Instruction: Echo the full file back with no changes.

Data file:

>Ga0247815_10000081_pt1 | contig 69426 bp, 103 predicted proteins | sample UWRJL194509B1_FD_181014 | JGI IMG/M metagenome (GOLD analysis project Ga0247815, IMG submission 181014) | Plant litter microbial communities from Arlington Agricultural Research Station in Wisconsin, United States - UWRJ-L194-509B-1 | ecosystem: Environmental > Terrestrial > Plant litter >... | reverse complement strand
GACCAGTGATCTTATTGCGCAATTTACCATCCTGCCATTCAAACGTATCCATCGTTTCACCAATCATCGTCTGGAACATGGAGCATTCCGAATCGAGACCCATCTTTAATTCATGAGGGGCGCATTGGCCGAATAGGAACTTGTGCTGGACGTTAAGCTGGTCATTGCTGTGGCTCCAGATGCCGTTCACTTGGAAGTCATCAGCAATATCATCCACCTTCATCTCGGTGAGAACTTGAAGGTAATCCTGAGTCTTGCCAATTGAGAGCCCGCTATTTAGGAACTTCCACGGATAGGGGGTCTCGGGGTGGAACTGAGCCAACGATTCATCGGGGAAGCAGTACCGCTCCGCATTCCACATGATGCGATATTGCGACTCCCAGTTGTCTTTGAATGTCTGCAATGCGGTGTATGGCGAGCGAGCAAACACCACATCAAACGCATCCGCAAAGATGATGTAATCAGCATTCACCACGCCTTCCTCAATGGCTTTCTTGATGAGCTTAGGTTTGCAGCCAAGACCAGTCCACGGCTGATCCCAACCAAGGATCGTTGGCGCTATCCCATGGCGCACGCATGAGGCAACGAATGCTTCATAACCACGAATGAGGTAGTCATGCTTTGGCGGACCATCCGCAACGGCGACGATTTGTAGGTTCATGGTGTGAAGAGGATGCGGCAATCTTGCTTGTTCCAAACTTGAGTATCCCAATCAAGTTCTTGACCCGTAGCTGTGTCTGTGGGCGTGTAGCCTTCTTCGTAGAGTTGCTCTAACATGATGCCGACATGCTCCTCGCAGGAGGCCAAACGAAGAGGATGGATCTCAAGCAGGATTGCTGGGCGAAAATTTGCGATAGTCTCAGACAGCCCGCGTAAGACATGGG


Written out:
>Ga0247815_10000081_pt1 | contig 69426 bp, 103 predicted proteins | sample UWRJL194509B1_FD_181014 | JGI IMG/M metagenome (GOLD analysis project Ga0247815, IMG submission 181014) | Plant litter microbial communities from Arlington Agricultural Research Station in Wisconsin, United States - UWRJ-L194-509B-1 | ecosystem: Environmental > Terrestrial > Plant litter >... | reverse complement strand
GACCAGTGATCTTATTGCGCAATTTACCATCCTGCCATTCAAACGTATCCATCGTTTCACCAATCATCGTCTGGAACATGGAGCATTCCGAATCGAGACCCATCTTTAATTCATGAGGGGCGCATTGGCCGAATAGGAACTTGTGCTGGACGTTAAGCTGGTCATTGCTGTGGCTCCAGATGCCGTTCACTTGGAAGTCATCAGCAATATCATCCACCTTCATCTCGGTGAGAACTTGAAGGTAATCCTGAGTCTTGCCAATTGAGAGCCCGCTATTTAGGAACTTCCACGGATAGGGGGTCTCGGGGTGGAACTGAGCCAACGATTCATCGGGGAAGCAGTACCGCTCCGCATTCCACATGATGCGATATTGCGACTCCCAGTTGTCTTTGAATGTCTGCAATGCGGTGTATGGCGAGCGAGCAAACACCACATCAAACGCATCCGCAAAGATGATGTAATCAGCATTCACCACGCCTTCCTCAATGGCTTTCTTGATGAGCTTAGGTTTGCAGCCAAGACCAGTCCACGGCTGATCCCAACCAAGGATCGTTGGCGCTATCCCATGGCGCACGCATGAGGCAACGAATGCTTCATAACCACGAATGAGGTAGTCATGCTTTGGCGGACCATCCGCAACGGCGACGATTTGTAGGTTCATGGTGTGAAGAGGATGCGGCAATCTTGCTTGTTCCAAACTTGAGTATCCCAATCAAGTTCTTGACCCGTAGCTGTGTCTGTGGGCGTGTAGCCTTCTTCGTAGAGTTGCTCTAACATGATGCCGACATGCTCCTCGCAGGAGGCCAAACGAAGAGGATGGATCTCAAGCAGGATTGCTGGGCGAAAATTTGCGATAGTCTCAGACAGCCCGCGTAAGACATGGG